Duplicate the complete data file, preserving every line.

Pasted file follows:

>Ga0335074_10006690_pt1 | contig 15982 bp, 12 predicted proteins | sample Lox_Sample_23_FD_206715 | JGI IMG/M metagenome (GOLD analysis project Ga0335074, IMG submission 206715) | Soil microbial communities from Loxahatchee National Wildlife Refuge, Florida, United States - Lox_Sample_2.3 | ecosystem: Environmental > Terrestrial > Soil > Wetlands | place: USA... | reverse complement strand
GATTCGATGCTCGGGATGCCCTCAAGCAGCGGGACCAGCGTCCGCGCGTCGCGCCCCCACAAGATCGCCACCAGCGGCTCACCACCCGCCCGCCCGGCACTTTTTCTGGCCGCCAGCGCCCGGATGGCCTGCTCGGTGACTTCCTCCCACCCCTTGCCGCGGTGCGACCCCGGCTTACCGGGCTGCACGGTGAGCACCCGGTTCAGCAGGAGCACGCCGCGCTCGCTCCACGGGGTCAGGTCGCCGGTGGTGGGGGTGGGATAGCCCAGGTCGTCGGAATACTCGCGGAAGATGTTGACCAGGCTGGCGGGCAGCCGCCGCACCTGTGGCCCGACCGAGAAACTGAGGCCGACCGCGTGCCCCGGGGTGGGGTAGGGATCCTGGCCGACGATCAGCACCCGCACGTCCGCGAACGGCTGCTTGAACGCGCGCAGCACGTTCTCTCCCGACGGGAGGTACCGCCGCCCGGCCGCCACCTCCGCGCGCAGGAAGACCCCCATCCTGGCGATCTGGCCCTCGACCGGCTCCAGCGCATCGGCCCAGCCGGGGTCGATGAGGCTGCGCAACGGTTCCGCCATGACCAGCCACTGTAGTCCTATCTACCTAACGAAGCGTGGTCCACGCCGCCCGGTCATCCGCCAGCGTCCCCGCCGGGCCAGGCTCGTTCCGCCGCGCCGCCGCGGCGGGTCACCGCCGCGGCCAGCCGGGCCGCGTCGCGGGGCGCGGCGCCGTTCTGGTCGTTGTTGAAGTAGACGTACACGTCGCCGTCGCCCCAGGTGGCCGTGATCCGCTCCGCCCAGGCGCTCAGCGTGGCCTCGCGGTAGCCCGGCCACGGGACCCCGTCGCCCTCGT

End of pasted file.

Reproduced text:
>Ga0335074_10006690_pt1 | contig 15982 bp, 12 predicted proteins | sample Lox_Sample_23_FD_206715 | JGI IMG/M metagenome (GOLD analysis project Ga0335074, IMG submission 206715) | Soil microbial communities from Loxahatchee National Wildlife Refuge, Florida, United States - Lox_Sample_2.3 | ecosystem: Environmental > Terrestrial > Soil > Wetlands | place: USA... | reverse complement strand
GATTCGATGCTCGGGATGCCCTCAAGCAGCGGGACCAGCGTCCGCGCGTCGCGCCCCCACAAGATCGCCACCAGCGGCTCACCACCCGCCCGCCCGGCACTTTTTCTGGCCGCCAGCGCCCGGATGGCCTGCTCGGTGACTTCCTCCCACCCCTTGCCGCGGTGCGACCCCGGCTTACCGGGCTGCACGGTGAGCACCCGGTTCAGCAGGAGCACGCCGCGCTCGCTCCACGGGGTCAGGTCGCCGGTGGTGGGGGTGGGATAGCCCAGGTCGTCGGAATACTCGCGGAAGATGTTGACCAGGCTGGCGGGCAGCCGCCGCACCTGTGGCCCGACCGAGAAACTGAGGCCGACCGCGTGCCCCGGGGTGGGGTAGGGATCCTGGCCGACGATCAGCACCCGCACGTCCGCGAACGGCTGCTTGAACGCGCGCAGCACGTTCTCTCCCGACGGGAGGTACCGCCGCCCGGCCGCCACCTCCGCGCGCAGGAAGACCCCCATCCTGGCGATCTGGCCCTCGACCGGCTCCAGCGCATCGGCCCAGCCGGGGTCGATGAGGCTGCGCAACGGTTCCGCCATGACCAGCCACTGTAGTCCTATCTACCTAACGAAGCGTGGTCCACGCCGCCCGGTCATCCGCCAGCGTCCCCGCCGGGCCAGGCTCGTTCCGCCGCGCCGCCGCGGCGGGTCACCGCCGCGGCCAGCCGGGCCGCGTCGCGGGGCGCGGCGCCGTTCTGGTCGTTGTTGAAGTAGACGTACACGTCGCCGTCGCCCCAGGTGGCCGTGATCCGCTCCGCCCAGGCGCTCAGCGTGGCCTCGCGGTAGCCCGGCCACGGGACCCCGTCGCCCTCGT